First, the context for CMS, NASA's Carbon Monitoring System, needs to be stated. That project web page states the goal as
NASA's CMS project is to prototype the development of capabilities necessary to support stakeholder needs for Monitoring, Reporting, and Verification (MRV) of carbon stocks and fluxes.
- Use the full range of NASA satellite observations, modeling/analysis capabilities, and commercial off-the-shelf technologies to establish the accuracy, quantitative uncertainties, and utility of products for supporting national and international policy, regulatory, and management activities.
- Prototype the development of carbon Monitoring Reporting and Verification [MRV] systems which can provide transparent data products achieving levels of precision and accuracy required by current carbon trading protocols.
It was never (just) a "program to track greenhouse gases" per se, though it would use that information as part of the overall goal.
GEDI was one of about a half-dozen missions and instruments associated with CMS. But GEDI was not an project of CMS itself; CMS was only to use the information from GEDI. The GEDI instrument is under the NASA EOS Project Science Office.
OCO-3 and NISAR are the two items on the CMS mission page that are most relevant to atmospheric CO2. They're farther out than GEDI, and the cancellation of CMS may make their (proposed) products in less demand, which may weaken their prospects. But they too are under the EOS PSO, with no formal place under CMS.
CMS did fund a number of analysis projects. The loss of those is going to be problematic for a bunch of investigators; this kind of thing can really hurt grad student careers, resulting in a kink in the pipeline for future scientists. But it's direct effect on NASA missions seems likely to be small.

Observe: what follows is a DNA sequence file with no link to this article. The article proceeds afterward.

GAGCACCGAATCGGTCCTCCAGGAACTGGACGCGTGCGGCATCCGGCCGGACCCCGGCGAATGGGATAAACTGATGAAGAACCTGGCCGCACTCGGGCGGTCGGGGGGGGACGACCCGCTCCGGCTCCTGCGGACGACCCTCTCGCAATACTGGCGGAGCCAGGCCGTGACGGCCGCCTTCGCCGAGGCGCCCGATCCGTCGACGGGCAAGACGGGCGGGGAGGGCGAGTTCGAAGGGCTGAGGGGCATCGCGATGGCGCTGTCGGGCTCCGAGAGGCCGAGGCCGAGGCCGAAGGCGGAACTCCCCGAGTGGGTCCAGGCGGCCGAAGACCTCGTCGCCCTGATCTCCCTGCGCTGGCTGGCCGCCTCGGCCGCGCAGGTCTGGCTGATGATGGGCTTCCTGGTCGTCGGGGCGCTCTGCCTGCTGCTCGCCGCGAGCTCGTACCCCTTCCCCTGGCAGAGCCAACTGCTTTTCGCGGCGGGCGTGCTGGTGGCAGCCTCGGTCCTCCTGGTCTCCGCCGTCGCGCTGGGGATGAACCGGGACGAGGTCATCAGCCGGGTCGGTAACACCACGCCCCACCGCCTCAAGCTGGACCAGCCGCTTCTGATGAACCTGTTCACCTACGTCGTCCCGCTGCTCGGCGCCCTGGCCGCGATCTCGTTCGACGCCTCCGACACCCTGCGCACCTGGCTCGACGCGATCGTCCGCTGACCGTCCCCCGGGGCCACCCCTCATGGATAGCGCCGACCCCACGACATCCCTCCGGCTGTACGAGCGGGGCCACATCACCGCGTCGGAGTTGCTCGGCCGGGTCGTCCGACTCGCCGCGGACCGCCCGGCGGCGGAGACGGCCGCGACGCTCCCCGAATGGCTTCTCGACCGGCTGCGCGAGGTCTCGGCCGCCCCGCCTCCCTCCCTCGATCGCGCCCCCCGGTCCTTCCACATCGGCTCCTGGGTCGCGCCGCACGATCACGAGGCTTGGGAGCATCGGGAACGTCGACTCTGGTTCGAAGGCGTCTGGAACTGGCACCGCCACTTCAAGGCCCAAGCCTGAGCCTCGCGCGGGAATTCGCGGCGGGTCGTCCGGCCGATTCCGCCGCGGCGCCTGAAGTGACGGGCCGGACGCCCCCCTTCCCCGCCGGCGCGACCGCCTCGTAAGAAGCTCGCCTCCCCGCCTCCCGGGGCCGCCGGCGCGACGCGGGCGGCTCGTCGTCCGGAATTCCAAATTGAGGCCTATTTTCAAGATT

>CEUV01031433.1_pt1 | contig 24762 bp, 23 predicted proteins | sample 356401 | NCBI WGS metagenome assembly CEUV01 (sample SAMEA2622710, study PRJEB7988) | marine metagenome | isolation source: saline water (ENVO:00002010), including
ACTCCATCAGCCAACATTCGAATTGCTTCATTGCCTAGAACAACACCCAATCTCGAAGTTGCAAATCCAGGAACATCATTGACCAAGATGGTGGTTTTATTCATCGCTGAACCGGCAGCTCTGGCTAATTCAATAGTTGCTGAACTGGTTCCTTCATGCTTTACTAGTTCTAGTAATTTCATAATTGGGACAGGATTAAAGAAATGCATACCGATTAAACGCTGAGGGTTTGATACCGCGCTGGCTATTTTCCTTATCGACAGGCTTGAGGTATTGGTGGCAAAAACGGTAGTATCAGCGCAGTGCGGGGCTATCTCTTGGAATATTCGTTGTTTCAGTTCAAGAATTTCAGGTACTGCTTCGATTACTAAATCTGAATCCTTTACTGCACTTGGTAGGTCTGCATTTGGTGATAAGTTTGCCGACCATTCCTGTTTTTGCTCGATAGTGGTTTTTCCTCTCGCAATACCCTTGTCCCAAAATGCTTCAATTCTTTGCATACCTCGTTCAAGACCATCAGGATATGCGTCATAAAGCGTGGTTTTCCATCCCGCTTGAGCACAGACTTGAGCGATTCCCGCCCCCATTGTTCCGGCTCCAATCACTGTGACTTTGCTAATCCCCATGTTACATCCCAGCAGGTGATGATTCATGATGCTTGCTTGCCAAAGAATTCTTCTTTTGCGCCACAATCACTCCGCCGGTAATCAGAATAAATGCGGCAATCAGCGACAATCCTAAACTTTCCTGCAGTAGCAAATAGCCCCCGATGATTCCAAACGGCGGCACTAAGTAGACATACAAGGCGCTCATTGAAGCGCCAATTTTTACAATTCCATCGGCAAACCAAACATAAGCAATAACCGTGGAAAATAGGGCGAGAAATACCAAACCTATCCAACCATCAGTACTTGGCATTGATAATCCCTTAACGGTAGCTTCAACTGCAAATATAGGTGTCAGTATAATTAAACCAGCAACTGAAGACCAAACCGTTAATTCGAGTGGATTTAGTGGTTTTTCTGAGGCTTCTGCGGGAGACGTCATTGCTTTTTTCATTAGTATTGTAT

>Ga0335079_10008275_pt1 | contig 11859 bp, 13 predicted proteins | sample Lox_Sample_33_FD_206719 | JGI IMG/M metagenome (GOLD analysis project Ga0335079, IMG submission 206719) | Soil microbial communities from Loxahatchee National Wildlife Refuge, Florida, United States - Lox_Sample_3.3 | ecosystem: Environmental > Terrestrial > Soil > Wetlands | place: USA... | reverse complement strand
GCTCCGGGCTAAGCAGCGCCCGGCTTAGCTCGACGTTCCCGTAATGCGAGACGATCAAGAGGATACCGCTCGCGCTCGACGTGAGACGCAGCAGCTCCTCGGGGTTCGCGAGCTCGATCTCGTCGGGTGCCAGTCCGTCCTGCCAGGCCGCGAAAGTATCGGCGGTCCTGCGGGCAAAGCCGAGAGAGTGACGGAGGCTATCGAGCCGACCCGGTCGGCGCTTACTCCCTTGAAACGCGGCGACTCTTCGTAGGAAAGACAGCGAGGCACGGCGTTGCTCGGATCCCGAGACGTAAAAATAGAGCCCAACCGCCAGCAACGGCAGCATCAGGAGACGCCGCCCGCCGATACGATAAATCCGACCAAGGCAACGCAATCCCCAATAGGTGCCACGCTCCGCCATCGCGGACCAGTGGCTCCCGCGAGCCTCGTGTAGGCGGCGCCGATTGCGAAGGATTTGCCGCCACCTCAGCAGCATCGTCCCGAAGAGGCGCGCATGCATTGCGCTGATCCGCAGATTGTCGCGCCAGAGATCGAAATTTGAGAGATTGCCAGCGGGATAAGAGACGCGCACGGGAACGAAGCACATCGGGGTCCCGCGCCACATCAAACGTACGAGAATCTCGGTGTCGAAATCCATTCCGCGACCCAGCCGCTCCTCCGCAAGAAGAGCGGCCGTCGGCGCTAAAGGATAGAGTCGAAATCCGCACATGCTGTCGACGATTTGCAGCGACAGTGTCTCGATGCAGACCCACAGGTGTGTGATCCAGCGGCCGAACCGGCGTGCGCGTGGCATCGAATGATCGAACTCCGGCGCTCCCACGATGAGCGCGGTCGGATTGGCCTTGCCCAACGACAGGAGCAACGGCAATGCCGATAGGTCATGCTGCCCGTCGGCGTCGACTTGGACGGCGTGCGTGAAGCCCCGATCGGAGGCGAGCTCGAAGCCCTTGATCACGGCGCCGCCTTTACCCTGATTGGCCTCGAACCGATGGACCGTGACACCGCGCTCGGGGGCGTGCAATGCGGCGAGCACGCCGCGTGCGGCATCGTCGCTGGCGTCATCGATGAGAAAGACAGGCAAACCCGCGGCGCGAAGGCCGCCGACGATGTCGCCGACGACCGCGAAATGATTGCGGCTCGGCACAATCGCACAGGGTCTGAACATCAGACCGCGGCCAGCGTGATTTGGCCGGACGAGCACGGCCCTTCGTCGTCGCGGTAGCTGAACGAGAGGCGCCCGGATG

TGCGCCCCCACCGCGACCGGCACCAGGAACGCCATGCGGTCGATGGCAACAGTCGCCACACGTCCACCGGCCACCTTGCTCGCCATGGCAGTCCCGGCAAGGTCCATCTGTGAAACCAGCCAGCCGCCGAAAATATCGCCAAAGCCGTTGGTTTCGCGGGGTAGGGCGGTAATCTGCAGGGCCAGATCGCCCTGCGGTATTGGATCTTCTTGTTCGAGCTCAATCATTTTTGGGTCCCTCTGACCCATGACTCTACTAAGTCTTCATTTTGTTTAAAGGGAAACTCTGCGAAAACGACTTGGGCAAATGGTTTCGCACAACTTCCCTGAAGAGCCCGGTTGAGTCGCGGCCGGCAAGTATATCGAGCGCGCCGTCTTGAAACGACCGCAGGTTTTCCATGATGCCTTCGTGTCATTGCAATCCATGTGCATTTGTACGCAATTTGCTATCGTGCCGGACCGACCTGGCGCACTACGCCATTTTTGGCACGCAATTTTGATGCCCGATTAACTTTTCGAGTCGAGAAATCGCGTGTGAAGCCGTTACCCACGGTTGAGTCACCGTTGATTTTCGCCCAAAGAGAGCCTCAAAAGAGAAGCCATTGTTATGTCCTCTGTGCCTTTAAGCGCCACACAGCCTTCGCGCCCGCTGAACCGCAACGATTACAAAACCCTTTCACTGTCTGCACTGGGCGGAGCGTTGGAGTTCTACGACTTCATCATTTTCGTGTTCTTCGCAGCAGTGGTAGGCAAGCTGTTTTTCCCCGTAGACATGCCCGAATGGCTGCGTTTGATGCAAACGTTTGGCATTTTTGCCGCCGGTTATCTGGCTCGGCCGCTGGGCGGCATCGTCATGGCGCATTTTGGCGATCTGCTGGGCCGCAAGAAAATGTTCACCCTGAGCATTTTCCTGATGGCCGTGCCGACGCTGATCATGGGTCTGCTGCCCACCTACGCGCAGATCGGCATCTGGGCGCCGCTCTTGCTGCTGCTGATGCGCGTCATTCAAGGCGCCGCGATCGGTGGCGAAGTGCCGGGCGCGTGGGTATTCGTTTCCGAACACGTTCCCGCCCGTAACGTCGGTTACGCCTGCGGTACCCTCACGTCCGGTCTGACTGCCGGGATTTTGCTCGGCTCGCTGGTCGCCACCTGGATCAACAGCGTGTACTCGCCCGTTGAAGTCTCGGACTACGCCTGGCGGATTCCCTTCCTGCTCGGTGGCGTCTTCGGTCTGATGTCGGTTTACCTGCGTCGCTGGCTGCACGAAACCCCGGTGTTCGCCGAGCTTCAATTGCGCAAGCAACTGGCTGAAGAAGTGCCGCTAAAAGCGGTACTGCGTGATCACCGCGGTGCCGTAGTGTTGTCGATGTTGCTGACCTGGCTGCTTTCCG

Now, on the specific questions:
Other than the fact that trees contain carbon, and GEDI can confirm that the trees exist, how can GEDI be used as a carbon-monitoring or specifically a greenhouse gas measuring instrument?
GEDI will be measuring components of overall environmental carbon:
The scientific goal of the Global Ecosystem Dynamics Investigation Lidar (GEDI) is to characterize the effects of changing climate and land use on ecosystem structure and dynamics to enable radically improved quantification and understanding of the Earth's carbon cycle and biodiversity. Focused on tropical and temperate forests from its vantage point on the International Space Station (ISS), GEDI uses lidar to provide the first global, high-resolution observations of forest vertical structure. GEDI addresses three, core science questions:
(Q1) What is the aboveground carbon balance of the land surface?
(Q2) What role will the land surface play in mitigating atmospheric carbon dioxide in the coming decades?
(Q3) How does ecosystem structure affect habitat quality and biodiversity? Answering these questions is critical for understanding the future path of global climate change and the Earth’s biodiversity.
Although that doesn't specifically include greenhouse gas carbon, it's still measuring the things that CMS was going to analyze, and that data can be used for those analyses under other headings too.
Is this just Ketchup as a vegetable-speak, or does GEDI have instruments that monitor atmospheric carbon, or is there another way to look at this I'm missing?
The way to look at this is that the overall coverage of the the cancellation of CMS has given the wrong impression. By focusing on greenhouse gas, the coverage understates (or misdirects?) what CMS was doing. The NASA statement was trying to address the idea that GEDI will still be doing the (observational) part of CMS's mission, same as it ever was.
As a policy matter, the cancellation of CMS raises questions about "who's going to provide the facts for future policy adoption and implementation?" But perhaps that's a different question for a different Stack Exchange group.